Bear No Malice

by Clarissa Harwood


Reviewed by Margaret Tomlinson


Bear no Malice is a love story set in Edwardian England about a clergyman oppressed by guilty secrets, and a woman who lives in seclusion with her brother to escape the shame of having been seduced and abandoned by another clergyman. The story begins in 1907, when Tom, a cathedral canon, is beaten and left to die in a woods near Miranda and Simon's cottage. Kind-hearted Miranda finds him unconscious and insists on helping him, despite Simon's concern that it could jeopardize their safety.

It takes the length of the novel for Tom and Miranda to realize they're in love. Readers may sometimes feel exasperated by their obtuseness in keeping so many secrets from each other and for imagining their feelings are not shared. Edwardian England was a place of rigid outward propriety; the threat of a newspaper-fed scandal or of gossip spreading through a church kept lips sealed. A woman's reputation might be shattered, leaving her unable to marry, one of the few avenues of economic survival available to her. A man's career, especially in a religious profession, might be ruined. Modern readers used to a permissive culture and social media's casual revelations, may need a bit more help than the story offers to immerse themselves in the fears and habits of the very different culture of England more than a century ago.

That said, readers who enjoy a tender love story will want to keep turning pages to learn these characters' secrets and find out whether and how they come together. Kind, vulnerable Miranda is especially likeable. Tom, more complex and flawed, may win readers' interest more quickly and easily than he wins their sympathy. Readers of Clarissa Harwood's previous novel, Impossible Saints, will recognize him as a secondary character from that novel; a secondary character in this novel, Paul Harris, was a main character in the other. An interesting twist is the transformation of Tom from villain in that book to a character to root for in Bear No Malice. (2018; 357 pages, including an Author's Note on the history behind the novel)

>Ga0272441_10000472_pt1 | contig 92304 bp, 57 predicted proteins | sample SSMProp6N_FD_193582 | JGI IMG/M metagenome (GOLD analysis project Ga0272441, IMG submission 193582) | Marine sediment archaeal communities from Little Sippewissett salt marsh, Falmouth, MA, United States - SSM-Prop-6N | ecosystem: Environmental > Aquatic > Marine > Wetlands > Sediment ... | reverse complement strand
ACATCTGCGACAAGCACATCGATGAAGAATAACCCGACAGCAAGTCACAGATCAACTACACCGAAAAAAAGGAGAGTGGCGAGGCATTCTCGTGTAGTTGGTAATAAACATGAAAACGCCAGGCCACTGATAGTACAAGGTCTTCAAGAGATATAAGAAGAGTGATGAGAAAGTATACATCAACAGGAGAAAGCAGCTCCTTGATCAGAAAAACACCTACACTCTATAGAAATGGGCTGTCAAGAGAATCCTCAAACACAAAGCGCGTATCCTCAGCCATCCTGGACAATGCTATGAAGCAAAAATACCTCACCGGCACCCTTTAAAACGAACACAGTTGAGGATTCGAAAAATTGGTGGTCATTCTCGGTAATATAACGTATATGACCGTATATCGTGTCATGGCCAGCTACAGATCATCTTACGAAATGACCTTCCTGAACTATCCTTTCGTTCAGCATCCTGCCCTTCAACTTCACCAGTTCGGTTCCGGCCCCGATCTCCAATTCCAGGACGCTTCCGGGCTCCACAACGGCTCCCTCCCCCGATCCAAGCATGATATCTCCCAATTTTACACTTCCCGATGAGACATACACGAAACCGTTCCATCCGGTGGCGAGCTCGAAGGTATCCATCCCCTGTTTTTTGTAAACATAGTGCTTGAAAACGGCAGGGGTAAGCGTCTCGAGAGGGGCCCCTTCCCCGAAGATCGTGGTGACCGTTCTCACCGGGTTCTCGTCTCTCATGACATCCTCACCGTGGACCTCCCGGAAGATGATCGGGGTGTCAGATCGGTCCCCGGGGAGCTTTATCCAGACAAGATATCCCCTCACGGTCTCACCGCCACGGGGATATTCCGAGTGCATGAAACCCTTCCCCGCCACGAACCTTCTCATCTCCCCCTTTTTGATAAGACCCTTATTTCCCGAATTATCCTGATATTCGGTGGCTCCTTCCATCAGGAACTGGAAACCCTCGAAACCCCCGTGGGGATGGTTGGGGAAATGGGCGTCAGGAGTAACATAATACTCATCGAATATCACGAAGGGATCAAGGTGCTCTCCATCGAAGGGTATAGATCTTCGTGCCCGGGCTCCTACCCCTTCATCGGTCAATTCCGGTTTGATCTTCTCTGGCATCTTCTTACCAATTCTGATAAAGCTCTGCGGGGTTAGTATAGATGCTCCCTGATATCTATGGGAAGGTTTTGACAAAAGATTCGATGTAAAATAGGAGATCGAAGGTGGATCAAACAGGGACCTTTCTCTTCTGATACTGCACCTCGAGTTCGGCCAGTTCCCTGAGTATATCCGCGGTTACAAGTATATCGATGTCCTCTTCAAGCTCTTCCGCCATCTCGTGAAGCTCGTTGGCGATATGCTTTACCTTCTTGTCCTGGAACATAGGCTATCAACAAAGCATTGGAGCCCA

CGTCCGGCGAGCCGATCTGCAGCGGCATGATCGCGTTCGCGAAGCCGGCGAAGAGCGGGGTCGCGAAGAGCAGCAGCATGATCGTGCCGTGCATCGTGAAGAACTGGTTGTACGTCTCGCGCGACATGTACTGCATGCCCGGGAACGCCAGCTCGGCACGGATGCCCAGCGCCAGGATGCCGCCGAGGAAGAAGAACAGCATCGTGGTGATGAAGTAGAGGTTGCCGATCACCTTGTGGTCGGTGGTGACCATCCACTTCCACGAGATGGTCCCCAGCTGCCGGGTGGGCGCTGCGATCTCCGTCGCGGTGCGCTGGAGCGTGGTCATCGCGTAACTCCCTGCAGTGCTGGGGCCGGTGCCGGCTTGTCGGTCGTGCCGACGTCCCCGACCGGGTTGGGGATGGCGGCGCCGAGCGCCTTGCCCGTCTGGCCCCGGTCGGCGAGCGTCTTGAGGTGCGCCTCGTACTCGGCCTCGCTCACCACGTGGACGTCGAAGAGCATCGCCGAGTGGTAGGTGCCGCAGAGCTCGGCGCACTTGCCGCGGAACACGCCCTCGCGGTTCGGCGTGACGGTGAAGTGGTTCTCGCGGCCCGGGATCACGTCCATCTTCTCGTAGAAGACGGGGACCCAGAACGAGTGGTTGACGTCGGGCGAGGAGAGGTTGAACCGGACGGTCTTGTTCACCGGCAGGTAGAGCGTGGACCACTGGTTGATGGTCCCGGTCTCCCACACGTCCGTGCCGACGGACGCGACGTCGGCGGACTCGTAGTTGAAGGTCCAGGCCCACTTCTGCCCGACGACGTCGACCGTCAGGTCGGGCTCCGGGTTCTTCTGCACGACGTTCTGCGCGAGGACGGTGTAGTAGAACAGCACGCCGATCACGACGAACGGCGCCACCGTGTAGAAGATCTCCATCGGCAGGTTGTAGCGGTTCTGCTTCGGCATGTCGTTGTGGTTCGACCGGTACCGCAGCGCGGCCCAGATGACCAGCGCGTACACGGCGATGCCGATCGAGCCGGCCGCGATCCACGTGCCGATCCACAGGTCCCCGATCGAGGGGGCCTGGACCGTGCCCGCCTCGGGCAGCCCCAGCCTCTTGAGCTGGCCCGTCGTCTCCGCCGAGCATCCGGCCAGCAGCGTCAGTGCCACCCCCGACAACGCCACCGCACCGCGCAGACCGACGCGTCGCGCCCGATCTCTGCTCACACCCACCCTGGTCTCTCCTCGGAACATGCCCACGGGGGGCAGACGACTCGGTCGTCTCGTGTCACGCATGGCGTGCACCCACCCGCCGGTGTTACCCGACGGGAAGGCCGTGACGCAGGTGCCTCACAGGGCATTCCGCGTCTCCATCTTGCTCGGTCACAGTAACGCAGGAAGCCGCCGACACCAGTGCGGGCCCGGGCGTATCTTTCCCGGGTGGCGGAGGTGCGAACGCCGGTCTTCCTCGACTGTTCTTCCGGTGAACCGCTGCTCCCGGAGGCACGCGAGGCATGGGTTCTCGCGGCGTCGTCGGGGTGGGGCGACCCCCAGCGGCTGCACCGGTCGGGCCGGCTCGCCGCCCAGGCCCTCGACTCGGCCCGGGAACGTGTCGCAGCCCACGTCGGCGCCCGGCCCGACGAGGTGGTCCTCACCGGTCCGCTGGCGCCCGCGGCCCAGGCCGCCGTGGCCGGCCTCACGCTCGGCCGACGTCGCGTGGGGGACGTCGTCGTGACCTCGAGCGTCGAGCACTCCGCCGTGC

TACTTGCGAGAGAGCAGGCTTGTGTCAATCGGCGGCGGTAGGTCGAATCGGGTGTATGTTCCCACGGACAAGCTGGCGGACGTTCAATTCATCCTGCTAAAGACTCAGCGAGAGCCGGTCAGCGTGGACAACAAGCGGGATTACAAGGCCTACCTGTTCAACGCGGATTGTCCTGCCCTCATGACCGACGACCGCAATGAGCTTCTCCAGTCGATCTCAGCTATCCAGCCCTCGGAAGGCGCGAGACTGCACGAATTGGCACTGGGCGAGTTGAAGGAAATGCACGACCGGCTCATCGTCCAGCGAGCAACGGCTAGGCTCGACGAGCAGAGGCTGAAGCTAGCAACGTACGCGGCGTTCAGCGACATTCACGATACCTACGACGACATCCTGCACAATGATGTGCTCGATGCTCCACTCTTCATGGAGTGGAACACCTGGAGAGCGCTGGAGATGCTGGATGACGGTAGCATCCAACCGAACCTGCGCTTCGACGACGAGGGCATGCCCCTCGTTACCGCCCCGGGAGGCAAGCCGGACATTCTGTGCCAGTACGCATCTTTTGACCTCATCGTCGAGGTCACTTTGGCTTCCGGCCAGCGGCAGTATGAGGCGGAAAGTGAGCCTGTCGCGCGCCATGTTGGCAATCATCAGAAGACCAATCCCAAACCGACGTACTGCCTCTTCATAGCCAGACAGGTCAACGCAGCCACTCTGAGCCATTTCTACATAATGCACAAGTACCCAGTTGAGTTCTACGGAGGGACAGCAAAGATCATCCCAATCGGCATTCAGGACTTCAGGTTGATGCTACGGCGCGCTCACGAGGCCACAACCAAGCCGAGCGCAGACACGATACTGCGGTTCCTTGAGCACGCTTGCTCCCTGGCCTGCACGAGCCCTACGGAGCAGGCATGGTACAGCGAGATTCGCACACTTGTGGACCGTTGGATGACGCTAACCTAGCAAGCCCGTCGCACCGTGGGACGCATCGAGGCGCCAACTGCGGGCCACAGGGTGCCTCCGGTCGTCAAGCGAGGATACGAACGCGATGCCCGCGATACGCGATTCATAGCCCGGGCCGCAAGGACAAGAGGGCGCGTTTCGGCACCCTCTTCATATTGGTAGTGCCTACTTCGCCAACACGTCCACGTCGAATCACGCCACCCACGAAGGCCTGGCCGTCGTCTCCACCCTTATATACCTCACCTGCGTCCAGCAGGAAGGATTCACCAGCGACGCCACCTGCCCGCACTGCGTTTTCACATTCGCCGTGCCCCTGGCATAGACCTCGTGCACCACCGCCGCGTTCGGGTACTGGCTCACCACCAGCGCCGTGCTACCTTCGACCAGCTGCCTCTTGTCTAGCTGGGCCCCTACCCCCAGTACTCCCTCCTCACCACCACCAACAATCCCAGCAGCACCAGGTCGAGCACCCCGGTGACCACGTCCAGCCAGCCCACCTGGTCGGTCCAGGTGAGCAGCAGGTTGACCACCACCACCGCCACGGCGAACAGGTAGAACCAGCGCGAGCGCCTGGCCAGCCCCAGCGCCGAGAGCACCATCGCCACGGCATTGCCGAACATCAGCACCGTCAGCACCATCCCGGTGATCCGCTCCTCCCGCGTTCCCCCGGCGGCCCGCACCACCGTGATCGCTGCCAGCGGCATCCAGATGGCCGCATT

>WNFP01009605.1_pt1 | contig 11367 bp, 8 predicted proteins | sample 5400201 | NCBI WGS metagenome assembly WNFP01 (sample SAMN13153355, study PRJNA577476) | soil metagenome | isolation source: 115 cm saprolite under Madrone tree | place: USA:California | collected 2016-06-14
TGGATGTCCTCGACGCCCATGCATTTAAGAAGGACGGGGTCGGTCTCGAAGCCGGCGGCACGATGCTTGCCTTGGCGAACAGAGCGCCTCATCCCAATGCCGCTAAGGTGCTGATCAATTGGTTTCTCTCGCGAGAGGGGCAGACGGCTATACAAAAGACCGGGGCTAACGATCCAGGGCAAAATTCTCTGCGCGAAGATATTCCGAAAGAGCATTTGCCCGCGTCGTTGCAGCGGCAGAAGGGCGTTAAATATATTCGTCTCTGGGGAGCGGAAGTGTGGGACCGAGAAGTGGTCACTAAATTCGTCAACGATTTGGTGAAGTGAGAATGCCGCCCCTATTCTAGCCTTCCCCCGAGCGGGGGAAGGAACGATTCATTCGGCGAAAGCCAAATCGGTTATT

More about Bear No Malice at Powell's Books or Amazon


Other historical love stories:

The Last Waltz by G.G. Vandagriff (2009), about a Viennese woman and her suitors, including a Polish physician working for a free, democratic Poland, before and during the two world wars. See review or more info.

Thorn in My Heart by Liz Curtis Higgs (2003), a retelling, in an 18th-century Scottish setting, of the Biblical story of Jacob, Leah and Rachel. See review or more info.

The English Patient by Michael Ondaatje (1992); a literary novel about a tragic love affair during World War II. More info


Nonfiction about the roles of women in Edwardian England:

The Country Diary of an Edwardian Lady by Edith Holden (1906). More info

Rebel Girls: How Votes for Women Changed Edwardian Life by Jill Liddington (2006). More info

Women, Art and Money in Late Victorian and Edwardian England by Maria Quirk (2019). More info


Online:

Women's Roles in Edwardian Era at Intriguing-History.com


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